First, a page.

Josiah and Valer Austin were married in 1982. Valer had two children (the “Children”) by a previous marriage and had inherited substantial property before her marriage to Josiah. Valer created two Grantor Retained Income Trusts (GRITs) for the benefit of the Children and funded the GRITs with her separate property. In 1997, Josiah and Valer formed El Coronado Holdings, LLC (“ECH”), the members of which were Josiah, Valer, and the GRITs. ECH’s operating agreement was signed by Josiah and Valer, but not the Children. It included an arbitration clause.
In 2000, Valer signed a document creating the Austin Family Revocable Trust, which may have transmuted some of Valer’s separate property into community property. In 2005, ECH’s operating agreement was amended to list as members the Austin Family Revocable Trust and the two GRITs. In 2013, Valer filed a petition for dissolution of marriage and joined the Children as additional parties necessary to resolve disputes concerning the management of ECH. Josiah then filed a civil complaint against Valer and the Children seeking to compel arbitration of the ECH dispute, and the Children subsequently filed cross-claims against Josiah. Josiah then moved to compel the Children to arbitrate their cross-claims. After consolidating the actions and holding a two-day evidentiary hearing, the superior court denied Josiah’s requests to compel arbitration. Josiah timely appealed.
The Arizona Appeals Court affirmed. It held that the Children were not required to arbitrate their dispute with Josiah. Although the general rule is that an arbitration agreement is binding only on the parties to the agreement, Dueñas v. Life Care Ctrs. of Am., Inc., 236 Ariz. 130, ¶ 26 (App. 2014), “a nonsignatory party may be bound to an arbitration agreement if so dictated by the ordinary principles of contract and agency,” Thomson-CSF, S.A. v. Amer. Arbitration Ass’n, 64 F.3d 773 (2d Cir. 1995) (internal quotation marks and citation omitted). The third-party beneficiary exception to the general rule provides that a nonsignatory may be barred from avoiding arbitration if he has received a direct benefit from the arbitration agreement. See Schoneberger v. Oelze, 208 Ariz. 591, 594 ¶ 14 (App. 2004). Similarly, under the direct benefits estoppel theory, a nonsignatory may be compelled to arbitrate if the nonsignatory (1) knowingly exploits the benefits of an agreement containing an arbitration clause, or (2) seeks to enforce terms of that agreement or asserts claims that must be determined by reference to the agreement. See Reid v. Doe Run Res. Corp., 701 F.3d 840, 846 (8th Cir. 2012).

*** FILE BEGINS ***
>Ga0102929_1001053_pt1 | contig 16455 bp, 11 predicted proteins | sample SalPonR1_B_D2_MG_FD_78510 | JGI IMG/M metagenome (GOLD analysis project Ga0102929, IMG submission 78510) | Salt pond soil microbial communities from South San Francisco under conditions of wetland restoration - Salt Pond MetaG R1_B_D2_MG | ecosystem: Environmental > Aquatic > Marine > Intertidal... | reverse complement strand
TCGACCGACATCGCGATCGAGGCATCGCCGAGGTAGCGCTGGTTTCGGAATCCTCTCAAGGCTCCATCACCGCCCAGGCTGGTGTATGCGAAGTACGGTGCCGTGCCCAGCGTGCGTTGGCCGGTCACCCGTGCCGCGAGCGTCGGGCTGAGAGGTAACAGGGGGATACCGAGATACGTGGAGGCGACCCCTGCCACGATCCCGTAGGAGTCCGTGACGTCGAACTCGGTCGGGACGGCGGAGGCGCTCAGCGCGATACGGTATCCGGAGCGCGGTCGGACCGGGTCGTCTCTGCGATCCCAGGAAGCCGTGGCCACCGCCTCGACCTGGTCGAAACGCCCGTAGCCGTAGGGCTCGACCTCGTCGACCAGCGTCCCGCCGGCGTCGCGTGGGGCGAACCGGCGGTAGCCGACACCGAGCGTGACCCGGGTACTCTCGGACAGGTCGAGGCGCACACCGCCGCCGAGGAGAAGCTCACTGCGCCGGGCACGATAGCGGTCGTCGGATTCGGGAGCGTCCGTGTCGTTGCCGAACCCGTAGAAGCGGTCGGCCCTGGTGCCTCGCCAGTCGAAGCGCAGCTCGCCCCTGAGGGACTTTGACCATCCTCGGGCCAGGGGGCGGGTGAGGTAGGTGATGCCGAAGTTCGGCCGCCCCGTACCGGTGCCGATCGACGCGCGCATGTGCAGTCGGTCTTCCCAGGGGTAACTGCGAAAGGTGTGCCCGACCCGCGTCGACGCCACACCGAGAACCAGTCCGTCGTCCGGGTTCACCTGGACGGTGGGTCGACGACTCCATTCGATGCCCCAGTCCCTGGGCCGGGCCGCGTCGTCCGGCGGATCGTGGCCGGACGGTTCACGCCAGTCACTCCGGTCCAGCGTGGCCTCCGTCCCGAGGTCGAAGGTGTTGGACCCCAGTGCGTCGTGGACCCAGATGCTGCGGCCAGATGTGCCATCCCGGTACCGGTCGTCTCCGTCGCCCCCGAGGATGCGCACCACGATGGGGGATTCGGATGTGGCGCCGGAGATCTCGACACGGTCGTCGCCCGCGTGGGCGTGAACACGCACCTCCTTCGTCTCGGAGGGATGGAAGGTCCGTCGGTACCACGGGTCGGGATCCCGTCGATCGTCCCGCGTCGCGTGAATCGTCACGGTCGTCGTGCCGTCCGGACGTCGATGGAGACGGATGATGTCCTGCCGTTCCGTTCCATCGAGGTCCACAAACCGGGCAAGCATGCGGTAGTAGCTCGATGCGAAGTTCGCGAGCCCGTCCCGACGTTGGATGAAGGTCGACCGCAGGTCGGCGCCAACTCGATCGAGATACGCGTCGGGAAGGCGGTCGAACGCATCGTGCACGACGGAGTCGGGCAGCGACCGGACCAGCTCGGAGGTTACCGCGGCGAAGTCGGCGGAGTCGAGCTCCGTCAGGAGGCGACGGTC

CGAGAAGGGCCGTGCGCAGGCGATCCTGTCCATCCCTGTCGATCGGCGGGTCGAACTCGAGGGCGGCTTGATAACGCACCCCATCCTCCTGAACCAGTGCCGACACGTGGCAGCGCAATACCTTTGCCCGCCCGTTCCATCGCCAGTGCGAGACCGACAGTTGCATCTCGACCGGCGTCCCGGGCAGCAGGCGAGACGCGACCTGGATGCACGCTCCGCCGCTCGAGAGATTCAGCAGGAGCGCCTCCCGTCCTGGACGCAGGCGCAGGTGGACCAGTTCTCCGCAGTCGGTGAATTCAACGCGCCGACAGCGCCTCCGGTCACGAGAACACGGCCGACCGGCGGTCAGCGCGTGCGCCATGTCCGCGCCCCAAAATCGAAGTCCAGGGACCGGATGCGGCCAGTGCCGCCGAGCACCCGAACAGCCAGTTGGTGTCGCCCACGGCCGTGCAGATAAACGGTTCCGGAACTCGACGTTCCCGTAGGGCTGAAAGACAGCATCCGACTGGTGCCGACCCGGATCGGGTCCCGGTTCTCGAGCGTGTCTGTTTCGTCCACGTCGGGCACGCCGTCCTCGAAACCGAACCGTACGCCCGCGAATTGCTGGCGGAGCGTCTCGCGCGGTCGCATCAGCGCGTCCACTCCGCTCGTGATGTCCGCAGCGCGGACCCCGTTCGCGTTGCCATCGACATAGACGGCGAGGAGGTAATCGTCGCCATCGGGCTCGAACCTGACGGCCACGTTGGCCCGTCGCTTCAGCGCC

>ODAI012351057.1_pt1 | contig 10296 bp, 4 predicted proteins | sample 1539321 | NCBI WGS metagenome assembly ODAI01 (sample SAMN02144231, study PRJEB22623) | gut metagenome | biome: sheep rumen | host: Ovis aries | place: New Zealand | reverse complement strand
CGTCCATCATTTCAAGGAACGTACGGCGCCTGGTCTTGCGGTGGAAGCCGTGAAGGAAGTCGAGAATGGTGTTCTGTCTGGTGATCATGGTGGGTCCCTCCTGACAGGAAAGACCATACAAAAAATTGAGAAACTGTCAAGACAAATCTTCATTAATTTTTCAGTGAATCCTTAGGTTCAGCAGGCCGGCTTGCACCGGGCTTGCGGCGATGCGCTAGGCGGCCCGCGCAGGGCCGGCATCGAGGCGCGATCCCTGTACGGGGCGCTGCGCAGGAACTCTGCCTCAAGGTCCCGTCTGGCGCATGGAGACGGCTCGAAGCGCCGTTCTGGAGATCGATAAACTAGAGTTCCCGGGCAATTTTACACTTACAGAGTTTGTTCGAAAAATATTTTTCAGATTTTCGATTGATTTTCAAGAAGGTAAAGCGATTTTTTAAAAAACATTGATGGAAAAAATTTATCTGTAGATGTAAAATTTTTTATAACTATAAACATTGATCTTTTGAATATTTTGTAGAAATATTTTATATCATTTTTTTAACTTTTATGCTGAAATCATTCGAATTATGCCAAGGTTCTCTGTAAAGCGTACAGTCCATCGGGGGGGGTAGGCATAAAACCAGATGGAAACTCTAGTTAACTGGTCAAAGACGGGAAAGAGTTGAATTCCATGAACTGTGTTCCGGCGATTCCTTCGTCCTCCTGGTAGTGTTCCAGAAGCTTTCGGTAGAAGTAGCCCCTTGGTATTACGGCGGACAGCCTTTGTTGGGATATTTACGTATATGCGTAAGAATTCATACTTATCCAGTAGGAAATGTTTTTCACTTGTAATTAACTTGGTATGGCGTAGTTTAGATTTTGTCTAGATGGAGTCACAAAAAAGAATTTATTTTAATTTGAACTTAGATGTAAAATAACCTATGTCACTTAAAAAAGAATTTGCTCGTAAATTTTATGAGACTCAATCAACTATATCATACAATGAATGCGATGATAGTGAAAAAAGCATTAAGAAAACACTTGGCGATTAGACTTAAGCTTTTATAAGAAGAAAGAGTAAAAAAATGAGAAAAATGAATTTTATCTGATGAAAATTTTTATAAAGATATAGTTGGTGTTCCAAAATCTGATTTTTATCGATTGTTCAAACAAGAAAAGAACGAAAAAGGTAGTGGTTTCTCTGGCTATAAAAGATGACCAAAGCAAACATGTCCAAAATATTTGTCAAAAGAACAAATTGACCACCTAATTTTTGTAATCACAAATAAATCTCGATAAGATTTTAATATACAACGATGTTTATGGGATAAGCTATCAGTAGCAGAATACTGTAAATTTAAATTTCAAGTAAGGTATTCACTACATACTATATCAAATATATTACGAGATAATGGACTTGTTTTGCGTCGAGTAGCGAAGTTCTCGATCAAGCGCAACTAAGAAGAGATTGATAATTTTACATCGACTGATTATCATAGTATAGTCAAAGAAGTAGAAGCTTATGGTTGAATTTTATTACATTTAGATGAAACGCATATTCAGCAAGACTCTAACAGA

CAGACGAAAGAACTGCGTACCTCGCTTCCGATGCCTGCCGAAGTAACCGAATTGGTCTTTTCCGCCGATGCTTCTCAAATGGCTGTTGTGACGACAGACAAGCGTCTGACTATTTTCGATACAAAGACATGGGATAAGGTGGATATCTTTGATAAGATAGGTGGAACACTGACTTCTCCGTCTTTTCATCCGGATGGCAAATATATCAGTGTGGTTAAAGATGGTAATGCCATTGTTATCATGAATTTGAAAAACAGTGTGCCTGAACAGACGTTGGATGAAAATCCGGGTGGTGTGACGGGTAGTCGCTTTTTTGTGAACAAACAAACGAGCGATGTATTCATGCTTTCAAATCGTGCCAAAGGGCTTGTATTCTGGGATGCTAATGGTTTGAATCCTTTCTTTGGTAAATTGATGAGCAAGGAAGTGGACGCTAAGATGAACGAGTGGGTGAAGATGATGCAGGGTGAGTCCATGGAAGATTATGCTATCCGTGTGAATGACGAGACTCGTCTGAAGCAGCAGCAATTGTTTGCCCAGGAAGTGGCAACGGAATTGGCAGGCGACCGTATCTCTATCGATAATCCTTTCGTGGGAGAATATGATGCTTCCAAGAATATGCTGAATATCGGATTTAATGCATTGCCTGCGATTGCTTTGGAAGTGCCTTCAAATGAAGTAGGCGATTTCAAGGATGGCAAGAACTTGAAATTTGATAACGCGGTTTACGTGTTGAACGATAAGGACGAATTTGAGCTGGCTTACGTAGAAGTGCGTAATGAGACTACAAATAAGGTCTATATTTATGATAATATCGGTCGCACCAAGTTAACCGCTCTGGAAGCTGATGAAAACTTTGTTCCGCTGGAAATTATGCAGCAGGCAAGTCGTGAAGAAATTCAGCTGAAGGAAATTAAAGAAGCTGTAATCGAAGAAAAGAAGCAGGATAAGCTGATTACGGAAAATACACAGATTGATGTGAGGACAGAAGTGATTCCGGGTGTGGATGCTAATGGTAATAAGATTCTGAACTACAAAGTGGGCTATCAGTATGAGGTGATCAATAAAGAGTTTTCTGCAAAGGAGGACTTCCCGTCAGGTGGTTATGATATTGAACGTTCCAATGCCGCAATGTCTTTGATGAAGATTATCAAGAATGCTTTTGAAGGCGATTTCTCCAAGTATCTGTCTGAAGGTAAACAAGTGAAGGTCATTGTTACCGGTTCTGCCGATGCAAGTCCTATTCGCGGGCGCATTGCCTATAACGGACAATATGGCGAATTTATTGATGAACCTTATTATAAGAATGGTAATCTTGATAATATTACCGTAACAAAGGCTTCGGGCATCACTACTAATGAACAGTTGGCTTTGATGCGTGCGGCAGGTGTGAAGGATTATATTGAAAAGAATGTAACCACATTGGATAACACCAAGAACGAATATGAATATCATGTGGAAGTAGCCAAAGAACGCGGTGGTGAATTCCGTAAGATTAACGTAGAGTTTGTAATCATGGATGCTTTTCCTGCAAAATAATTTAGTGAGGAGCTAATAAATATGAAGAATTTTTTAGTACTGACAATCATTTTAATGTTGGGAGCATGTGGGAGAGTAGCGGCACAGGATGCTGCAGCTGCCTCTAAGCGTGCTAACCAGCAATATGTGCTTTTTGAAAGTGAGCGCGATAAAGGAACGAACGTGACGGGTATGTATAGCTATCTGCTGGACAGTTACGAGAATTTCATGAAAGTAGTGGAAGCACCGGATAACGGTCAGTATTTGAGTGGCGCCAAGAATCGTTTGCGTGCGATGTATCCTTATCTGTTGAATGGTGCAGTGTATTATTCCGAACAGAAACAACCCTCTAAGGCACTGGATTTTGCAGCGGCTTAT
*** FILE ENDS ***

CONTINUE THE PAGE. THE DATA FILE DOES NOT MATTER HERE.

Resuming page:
In this case, the Court held that neither the third-party beneficiary doctrine nor the direct benefits estoppel theory applied. The record established that the Children did not receive benefits directly from the ECH operating agreement, and in fact were detrimentally impacted by the placement of the GRITs’ assets into ECH. Likewise, the Children did not seek to enforce the ECH operating agreement in their cross-claims.
In addition to holding that the Children were not subject to the arbitration clause, the Court held that Valer was not subject to it either because it was unenforceable under the heightened standards set forth in In re Harber’s Estate, 104 Ariz. 79 (1969), which apply to a postnuptial agreement dividing property between a husband and wife.
The Court denied both parties attorneys’ fees because the case had not been resolved on the merits.
Judge Miller authored the opinion. Chief Judge Eckerstrom and Judge Espinosa concurred.
Posted by Sharad H. Desai